Home buying and home selling

Dealing with a Smoker's Home

Picture this: you've been searching for your dream home and think you might have finally found the one. You head over to check it out, marveling along the way at the convenience of the location, the exterior's curb appeal, and the great price, only to step inside and realize that the interior is saturated with the smell of cigarettes. Although smoking isn't nearly as prevalent as it was in years past, this is still a common situation encountered by prospective home buyers. The CDC reports that the proportion of U.S. adults who smoke dropped from 20.9% in 2005 to 15.5% in 2016, but this still means that around 38 million potential home sellers are active smokers. In this post, you can read about some of the methods that smokers and nonsmokers alike might want to employ in an attempt to rid their home of the distinctive smell. Plus, those who still smoke indoors might be interested in learning just how much it reduces the resale value of their home.

Should You Add a 'Bump Clause' to Your Purchase Contract?

In the current housing market, buyers are looking for anything they can use to sweeten their offer in the eyes of the seller. Enter the "bump clause", a small addition to home purchase contracts that is gaining popularity in some areas. Bump clauses are simple: they allow a seller to continue to market their home after accepting an offer until a buyer's sale contingencies are satisfied. If the seller receives a better offer during that time, the original buyer must either waive their contingencies or get "bumped" for the new deal. Keep reading to learn how you can utilize a bump clause to your benefit.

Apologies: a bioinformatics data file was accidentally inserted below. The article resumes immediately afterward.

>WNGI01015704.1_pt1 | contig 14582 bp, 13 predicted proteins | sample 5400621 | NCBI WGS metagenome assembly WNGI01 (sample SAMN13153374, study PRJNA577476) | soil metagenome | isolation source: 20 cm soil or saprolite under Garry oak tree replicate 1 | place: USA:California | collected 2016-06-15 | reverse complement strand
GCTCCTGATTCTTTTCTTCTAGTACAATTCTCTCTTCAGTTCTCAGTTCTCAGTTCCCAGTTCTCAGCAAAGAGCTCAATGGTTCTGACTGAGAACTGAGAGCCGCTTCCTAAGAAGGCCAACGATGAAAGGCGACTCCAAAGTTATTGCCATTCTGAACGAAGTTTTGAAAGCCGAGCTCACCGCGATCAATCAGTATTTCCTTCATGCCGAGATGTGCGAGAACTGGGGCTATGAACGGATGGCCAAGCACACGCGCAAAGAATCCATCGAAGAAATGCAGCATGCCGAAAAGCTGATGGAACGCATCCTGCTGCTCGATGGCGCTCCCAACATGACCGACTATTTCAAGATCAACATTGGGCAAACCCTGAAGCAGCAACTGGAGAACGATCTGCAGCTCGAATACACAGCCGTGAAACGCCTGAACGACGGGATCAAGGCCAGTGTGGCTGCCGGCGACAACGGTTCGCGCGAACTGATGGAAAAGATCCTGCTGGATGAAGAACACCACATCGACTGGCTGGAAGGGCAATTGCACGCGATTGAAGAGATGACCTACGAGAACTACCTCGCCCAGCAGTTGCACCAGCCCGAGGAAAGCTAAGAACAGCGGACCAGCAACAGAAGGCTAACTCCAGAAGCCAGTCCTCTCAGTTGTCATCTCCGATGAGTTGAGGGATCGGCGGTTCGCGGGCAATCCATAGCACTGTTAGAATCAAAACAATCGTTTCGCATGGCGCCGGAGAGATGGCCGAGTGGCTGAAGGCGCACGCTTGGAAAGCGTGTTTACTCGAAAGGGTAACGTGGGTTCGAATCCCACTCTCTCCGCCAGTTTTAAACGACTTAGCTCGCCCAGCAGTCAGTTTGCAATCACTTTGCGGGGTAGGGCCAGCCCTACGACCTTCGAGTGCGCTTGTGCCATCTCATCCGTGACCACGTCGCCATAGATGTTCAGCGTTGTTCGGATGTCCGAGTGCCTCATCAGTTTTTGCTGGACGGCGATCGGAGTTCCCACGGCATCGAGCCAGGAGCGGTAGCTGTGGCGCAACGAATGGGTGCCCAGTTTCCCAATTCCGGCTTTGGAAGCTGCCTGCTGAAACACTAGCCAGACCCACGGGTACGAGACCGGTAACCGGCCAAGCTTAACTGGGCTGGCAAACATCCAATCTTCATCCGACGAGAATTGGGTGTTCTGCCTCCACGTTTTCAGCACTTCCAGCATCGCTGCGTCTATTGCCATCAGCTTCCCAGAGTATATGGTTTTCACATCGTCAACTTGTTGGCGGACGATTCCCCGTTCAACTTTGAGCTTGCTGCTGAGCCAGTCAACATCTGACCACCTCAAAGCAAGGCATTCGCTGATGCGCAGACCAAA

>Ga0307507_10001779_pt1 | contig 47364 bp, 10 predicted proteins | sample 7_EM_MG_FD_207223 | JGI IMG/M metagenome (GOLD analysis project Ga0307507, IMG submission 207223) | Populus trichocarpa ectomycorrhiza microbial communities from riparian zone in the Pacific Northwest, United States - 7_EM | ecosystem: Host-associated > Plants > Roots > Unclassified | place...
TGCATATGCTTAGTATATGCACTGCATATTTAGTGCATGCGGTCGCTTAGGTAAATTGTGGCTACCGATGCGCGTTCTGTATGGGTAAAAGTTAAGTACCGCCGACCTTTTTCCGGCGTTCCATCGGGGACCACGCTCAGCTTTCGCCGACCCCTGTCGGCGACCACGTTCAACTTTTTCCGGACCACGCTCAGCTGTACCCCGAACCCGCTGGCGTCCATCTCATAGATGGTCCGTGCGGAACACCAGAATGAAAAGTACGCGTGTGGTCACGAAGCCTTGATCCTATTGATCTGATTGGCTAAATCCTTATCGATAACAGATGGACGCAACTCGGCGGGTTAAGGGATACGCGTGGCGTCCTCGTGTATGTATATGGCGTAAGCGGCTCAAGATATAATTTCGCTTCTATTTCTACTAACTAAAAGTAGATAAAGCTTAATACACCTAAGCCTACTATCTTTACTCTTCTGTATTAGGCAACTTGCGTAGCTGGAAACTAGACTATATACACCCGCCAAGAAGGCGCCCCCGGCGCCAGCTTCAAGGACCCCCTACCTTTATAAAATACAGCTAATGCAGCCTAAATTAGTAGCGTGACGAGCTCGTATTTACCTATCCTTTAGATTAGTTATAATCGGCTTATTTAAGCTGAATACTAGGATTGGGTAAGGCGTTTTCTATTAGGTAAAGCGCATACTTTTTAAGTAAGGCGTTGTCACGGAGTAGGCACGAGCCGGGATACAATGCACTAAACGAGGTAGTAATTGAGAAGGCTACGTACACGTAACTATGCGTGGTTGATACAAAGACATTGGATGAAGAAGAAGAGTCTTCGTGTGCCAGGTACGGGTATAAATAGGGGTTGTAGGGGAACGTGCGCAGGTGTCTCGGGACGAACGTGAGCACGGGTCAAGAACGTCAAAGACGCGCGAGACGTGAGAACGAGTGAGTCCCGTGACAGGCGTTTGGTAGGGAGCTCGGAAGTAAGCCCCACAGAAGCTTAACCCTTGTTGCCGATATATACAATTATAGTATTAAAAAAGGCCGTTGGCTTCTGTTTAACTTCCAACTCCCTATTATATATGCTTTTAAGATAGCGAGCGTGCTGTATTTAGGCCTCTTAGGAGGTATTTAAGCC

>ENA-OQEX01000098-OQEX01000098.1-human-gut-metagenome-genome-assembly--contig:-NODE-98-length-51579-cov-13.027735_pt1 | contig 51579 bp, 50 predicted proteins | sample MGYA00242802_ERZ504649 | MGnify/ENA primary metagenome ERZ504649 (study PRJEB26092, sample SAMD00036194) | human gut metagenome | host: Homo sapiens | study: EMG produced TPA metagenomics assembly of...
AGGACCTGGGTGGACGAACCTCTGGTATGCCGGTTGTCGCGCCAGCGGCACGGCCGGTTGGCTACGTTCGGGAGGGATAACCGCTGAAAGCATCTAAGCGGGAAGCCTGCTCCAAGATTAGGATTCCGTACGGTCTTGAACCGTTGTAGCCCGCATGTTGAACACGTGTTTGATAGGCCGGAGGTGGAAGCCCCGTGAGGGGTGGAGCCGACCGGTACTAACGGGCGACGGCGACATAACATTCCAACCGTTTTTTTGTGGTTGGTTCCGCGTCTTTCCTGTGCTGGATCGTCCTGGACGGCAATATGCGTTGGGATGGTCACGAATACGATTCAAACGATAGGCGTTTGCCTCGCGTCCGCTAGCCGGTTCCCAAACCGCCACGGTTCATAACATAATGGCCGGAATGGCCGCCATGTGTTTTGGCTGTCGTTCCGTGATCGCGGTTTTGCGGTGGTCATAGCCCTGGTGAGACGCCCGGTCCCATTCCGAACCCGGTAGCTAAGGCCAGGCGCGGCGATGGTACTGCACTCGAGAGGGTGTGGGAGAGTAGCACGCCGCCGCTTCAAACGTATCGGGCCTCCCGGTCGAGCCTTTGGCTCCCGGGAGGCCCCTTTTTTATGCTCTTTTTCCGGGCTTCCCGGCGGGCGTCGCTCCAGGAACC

Hidden Factors in Home Value

Everyone knows about the major characteristics that determine a home's value, such as square footage, neighborhood, and the level of interior updating, but what other, more subtle factors come into play? Real estate analytics company HouseCanary sought to answer this question by looking at 5 "hidden" home characteristics that might not be as obvious on a conscious level when measuring a home's value. They found that significant correlations not only exist for things like frontage length, but also show regional trends.